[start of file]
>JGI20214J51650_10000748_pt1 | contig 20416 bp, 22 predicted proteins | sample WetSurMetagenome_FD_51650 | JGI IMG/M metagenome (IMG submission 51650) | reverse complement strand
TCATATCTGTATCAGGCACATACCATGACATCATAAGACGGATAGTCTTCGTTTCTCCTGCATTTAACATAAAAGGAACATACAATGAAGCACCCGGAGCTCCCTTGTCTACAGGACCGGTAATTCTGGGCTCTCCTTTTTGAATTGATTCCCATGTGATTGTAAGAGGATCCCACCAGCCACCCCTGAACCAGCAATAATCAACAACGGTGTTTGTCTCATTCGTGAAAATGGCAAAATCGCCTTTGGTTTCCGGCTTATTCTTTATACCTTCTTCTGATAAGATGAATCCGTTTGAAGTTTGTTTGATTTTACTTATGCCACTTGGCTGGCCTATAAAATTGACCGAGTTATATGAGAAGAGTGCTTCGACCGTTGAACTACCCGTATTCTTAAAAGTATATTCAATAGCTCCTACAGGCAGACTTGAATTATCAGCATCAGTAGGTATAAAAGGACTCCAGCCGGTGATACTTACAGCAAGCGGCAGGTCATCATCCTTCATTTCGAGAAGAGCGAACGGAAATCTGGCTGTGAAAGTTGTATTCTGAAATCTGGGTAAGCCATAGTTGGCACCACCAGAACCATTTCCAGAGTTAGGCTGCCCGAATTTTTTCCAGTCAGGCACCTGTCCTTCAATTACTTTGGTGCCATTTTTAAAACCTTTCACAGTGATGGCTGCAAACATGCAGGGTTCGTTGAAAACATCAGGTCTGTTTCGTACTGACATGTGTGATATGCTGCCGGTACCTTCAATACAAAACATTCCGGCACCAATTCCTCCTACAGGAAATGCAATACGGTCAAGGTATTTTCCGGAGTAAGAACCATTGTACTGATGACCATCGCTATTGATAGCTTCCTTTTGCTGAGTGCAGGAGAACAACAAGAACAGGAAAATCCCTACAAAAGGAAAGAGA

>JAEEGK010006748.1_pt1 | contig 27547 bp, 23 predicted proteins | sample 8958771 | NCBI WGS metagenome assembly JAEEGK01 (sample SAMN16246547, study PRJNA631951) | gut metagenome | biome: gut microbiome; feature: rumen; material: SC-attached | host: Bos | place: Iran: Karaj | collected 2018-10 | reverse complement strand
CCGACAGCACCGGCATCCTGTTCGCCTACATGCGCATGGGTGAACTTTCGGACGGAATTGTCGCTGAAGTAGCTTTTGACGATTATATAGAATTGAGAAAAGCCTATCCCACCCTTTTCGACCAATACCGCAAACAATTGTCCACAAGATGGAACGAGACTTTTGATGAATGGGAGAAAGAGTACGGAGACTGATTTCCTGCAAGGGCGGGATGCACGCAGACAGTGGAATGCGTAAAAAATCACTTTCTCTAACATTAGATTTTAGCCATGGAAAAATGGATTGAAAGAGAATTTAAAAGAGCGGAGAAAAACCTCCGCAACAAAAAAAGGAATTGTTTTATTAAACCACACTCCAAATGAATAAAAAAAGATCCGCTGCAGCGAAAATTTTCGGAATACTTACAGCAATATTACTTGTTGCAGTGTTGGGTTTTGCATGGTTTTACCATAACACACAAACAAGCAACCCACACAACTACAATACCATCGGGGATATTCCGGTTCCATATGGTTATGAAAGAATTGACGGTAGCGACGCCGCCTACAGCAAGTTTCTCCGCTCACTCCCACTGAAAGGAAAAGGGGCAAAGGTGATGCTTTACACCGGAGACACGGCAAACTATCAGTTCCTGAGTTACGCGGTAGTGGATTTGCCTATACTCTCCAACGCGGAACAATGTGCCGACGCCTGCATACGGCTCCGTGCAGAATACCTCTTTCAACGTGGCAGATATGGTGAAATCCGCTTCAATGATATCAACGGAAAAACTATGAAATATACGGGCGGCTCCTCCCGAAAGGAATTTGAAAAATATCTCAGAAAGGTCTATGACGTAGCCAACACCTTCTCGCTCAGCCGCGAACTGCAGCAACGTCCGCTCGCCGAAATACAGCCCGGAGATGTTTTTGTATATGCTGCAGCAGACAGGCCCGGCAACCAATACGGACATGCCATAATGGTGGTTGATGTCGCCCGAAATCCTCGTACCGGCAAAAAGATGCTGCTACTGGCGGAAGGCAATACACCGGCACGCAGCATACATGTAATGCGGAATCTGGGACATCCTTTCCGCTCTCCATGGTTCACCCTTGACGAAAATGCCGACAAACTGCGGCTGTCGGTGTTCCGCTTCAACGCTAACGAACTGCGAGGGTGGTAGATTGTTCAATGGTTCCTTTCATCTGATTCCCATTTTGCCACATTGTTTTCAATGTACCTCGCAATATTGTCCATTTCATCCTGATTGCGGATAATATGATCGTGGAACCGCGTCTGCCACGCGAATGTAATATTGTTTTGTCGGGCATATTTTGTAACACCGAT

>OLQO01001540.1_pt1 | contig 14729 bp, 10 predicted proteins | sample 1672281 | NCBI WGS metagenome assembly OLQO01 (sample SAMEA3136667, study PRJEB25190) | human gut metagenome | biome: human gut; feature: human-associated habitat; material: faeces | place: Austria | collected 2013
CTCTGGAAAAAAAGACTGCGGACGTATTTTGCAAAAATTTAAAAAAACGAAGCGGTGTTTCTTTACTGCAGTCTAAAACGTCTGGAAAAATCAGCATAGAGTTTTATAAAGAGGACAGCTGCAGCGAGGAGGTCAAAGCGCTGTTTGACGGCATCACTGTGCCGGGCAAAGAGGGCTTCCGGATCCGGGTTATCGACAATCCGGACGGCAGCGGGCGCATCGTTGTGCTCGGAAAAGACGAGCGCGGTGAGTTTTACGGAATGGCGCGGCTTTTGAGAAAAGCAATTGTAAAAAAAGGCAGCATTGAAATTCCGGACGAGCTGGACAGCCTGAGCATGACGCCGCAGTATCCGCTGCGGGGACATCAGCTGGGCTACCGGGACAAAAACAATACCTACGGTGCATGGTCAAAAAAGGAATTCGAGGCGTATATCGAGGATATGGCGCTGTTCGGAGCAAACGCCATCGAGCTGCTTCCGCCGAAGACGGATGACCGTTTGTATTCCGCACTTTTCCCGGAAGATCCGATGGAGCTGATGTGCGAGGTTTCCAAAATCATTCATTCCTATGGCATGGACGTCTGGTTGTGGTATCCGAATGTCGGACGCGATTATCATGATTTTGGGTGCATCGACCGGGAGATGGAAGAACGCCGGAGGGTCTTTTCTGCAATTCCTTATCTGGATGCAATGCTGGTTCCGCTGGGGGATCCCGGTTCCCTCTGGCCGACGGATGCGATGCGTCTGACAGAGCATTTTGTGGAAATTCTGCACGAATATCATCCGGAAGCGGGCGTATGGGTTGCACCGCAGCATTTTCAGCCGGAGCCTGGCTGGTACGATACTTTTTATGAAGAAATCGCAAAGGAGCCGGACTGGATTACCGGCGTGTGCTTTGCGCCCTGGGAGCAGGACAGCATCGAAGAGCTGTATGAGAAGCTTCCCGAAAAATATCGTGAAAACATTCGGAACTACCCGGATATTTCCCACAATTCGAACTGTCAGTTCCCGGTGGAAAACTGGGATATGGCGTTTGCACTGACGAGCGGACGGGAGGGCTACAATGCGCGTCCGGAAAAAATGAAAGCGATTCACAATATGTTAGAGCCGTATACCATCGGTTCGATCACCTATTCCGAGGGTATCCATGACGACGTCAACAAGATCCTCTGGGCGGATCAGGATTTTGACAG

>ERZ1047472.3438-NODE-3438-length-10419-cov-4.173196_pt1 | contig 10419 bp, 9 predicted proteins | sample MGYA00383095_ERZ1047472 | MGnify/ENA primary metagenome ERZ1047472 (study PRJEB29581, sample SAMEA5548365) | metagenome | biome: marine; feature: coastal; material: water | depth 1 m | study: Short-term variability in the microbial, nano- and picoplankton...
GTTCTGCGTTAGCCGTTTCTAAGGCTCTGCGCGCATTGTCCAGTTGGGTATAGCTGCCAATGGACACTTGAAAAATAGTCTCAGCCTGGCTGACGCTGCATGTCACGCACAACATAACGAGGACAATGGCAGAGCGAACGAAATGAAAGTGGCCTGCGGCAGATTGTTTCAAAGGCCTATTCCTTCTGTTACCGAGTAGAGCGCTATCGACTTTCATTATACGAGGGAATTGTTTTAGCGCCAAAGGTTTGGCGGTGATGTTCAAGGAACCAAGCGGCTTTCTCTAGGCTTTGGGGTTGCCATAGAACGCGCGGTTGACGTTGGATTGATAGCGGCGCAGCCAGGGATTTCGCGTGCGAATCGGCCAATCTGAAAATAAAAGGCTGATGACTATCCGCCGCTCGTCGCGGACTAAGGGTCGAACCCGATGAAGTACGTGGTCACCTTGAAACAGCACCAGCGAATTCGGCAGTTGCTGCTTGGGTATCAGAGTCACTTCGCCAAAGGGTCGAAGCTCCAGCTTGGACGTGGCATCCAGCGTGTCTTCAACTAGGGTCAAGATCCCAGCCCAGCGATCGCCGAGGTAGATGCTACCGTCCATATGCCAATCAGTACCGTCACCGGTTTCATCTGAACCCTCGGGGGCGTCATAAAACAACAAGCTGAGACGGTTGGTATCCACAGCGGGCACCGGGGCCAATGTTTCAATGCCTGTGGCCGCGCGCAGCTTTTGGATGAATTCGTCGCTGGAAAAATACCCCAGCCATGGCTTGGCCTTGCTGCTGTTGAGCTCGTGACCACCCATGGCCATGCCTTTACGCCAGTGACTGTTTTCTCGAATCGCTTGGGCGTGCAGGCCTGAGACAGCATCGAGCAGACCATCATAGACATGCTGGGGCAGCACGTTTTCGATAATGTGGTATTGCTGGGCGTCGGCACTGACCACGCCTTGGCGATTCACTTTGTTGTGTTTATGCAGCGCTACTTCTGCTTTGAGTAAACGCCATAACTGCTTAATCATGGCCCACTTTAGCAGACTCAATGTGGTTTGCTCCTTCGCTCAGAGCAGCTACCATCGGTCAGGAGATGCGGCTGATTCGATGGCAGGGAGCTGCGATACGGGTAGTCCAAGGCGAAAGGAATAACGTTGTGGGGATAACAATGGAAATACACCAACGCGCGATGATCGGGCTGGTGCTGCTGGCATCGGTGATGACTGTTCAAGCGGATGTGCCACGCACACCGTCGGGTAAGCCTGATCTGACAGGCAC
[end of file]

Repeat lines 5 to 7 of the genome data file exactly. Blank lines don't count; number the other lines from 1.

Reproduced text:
>OLQO01001540.1_pt1 | contig 14729 bp, 10 predicted proteins | sample 1672281 | NCBI WGS metagenome assembly OLQO01 (sample SAMEA3136667, study PRJEB25190) | human gut metagenome | biome: human gut; feature: human-associated habitat; material: faeces | place: Austria | collected 2013
CTCTGGAAAAAAAGACTGCGGACGTATTTTGCAAAAATTTAAAAAAACGAAGCGGTGTTTCTTTACTGCAGTCTAAAACGTCTGGAAAAATCAGCATAGAGTTTTATAAAGAGGACAGCTGCAGCGAGGAGGTCAAAGCGCTGTTTGACGGCATCACTGTGCCGGGCAAAGAGGGCTTCCGGATCCGGGTTATCGACAATCCGGACGGCAGCGGGCGCATCGTTGTGCTCGGAAAAGACGAGCGCGGTGAGTTTTACGGAATGGCGCGGCTTTTGAGAAAAGCAATTGTAAAAAAAGGCAGCATTGAAATTCCGGACGAGCTGGACAGCCTGAGCATGACGCCGCAGTATCCGCTGCGGGGACATCAGCTGGGCTACCGGGACAAAAACAATACCTACGGTGCATGGTCAAAAAAGGAATTCGAGGCGTATATCGAGGATATGGCGCTGTTCGGAGCAAACGCCATCGAGCTGCTTCCGCCGAAGACGGATGACCGTTTGTATTCCGCACTTTTCCCGGAAGATCCGATGGAGCTGATGTGCGAGGTTTCCAAAATCATTCATTCCTATGGCATGGACGTCTGGTTGTGGTATCCGAATGTCGGACGCGATTATCATGATTTTGGGTGCATCGACCGGGAGATGGAAGAACGCCGGAGGGTCTTTTCTGCAATTCCTTATCTGGATGCAATGCTGGTTCCGCTGGGGGATCCCGGTTCCCTCTGGCCGACGGATGCGATGCGTCTGACAGAGCATTTTGTGGAAATTCTGCACGAATATCATCCGGAAGCGGGCGTATGGGTTGCACCGCAGCATTTTCAGCCGGAGCCTGGCTGGTACGATACTTTTTATGAAGAAATCGCAAAGGAGCCGGACTGGATTACCGGCGTGTGCTTTGCGCCCTGGGAGCAGGACAGCATCGAAGAGCTGTATGAGAAGCTTCCCGAAAAATATCGTGAAAACATTCGGAACTACCCGGATATTTCCCACAATTCGAACTGTCAGTTCCCGGTGGAAAACTGGGATATGGCGTTTGCACTGACGAGCGGACGGGAGGGCTACAATGCGCGTCCGGAAAAAATGAAAGCGATTCACAATATGTTAGAGCCGTATACCATCGGTTCGATCACCTATTCCGAGGGTATCCATGACGACGTCAACAAGATCCTCTGGGCGGATCAGGATTTTGACAG

>ERZ1047472.3438-NODE-3438-length-10419-cov-4.173196_pt1 | contig 10419 bp, 9 predicted proteins | sample MGYA00383095_ERZ1047472 | MGnify/ENA primary metagenome ERZ1047472 (study PRJEB29581, sample SAMEA5548365) | metagenome | biome: marine; feature: coastal; material: water | depth 1 m | study: Short-term variability in the microbial, nano- and picoplankton...